Are You Ready to Sew?

Are You Ready to Sew?

Thread Heart photo by Sharon Holland

Thread Heart photo by Sharon Holland

Great news everyone, there's going to be another free sew along this year! May co-host, good friend, and Art Gallery Fabrics sister designer Maureen Cracknell and I will be hosting another block-of-the-week sew along and it's going to start February 21st! Be sure to follow us both on our blogs, Instagram at @sharonhollanddesigns and @maureencracknell for all the upcoming details. Next week we will give you your first peek at the new name, new look, and a Maker button to share on your blog and/or Instagram feed. Everything you loved about the Sewcial Bee Sampler will be there plus we took into account all the wonderful feedback from last year's survey. We're hoping you'll love this new sampler even more. 

2017 block from the Sewcial Bee Sampler with Bountiful and Pure Elements fabrics from Art Gallery Fabrics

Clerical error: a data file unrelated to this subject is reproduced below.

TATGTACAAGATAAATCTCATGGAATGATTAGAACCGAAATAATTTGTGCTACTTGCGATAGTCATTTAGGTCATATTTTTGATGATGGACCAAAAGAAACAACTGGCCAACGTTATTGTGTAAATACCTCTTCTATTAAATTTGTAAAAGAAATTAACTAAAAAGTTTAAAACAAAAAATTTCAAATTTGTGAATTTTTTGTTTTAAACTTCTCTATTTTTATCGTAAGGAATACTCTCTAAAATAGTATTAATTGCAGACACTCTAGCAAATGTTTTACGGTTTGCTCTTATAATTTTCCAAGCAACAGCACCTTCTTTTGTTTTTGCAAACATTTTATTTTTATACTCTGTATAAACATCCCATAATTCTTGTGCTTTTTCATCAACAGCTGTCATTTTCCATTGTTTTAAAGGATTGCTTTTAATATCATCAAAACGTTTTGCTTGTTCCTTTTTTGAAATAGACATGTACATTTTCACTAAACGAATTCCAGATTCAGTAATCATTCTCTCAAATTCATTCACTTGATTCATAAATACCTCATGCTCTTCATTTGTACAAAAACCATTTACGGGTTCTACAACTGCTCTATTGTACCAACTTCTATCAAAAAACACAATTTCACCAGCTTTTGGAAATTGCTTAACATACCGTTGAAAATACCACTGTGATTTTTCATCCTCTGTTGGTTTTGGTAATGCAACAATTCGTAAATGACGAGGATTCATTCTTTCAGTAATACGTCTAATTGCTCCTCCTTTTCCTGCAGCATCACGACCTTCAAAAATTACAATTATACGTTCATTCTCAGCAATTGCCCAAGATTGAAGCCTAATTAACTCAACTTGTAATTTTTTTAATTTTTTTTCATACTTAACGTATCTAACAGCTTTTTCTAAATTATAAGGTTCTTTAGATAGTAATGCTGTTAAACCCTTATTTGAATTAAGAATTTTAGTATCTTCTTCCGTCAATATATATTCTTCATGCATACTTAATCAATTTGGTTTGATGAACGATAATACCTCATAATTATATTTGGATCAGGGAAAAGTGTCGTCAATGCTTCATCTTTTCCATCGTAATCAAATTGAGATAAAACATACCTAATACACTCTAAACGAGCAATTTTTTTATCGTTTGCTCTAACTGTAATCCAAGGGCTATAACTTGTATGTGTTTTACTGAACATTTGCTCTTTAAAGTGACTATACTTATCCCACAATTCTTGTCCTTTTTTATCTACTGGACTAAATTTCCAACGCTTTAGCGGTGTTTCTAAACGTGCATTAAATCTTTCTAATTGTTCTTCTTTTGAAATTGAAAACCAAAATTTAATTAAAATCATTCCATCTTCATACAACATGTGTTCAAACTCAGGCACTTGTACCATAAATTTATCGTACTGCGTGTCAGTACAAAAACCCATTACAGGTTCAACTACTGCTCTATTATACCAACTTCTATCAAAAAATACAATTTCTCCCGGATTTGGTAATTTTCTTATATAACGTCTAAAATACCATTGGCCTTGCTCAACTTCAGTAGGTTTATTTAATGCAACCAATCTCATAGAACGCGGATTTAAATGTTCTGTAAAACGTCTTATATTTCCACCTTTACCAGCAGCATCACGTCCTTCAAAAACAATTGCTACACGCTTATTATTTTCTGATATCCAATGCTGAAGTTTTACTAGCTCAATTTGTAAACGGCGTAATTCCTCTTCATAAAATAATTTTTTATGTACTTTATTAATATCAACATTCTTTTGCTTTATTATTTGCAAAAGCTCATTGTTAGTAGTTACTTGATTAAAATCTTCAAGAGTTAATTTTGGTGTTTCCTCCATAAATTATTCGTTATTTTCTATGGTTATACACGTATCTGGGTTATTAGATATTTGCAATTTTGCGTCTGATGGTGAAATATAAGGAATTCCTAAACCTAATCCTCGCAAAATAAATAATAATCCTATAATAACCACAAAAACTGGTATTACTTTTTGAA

2017 block from the Sewcial Bee Sampler with Bountiful and Pure Elements fabrics from Art Gallery Fabrics

In preparation for all that sewing you'll be doing I wanted to give you a little pre-flight checklist so your sewing experience can be a good one. 

Machine Maintenance 

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Having your sewing machine in tip-top running condition is a must. Not only does it protect your investment but it makes for a hassle-free sewing session. Check out my past tutorial on how to clean your machine and help it perform at it's best. 

Accurate Sewing

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You heard me say it a million times last sew-along "sew with an accurate 1/4'' seam allowance." I'm going to always stress that point and it's the number one reason beginning and seasoned quilters get wonky blocks and clipped points. Make sure you're starting out on the right foot and review my Perfect Patchwork tutorial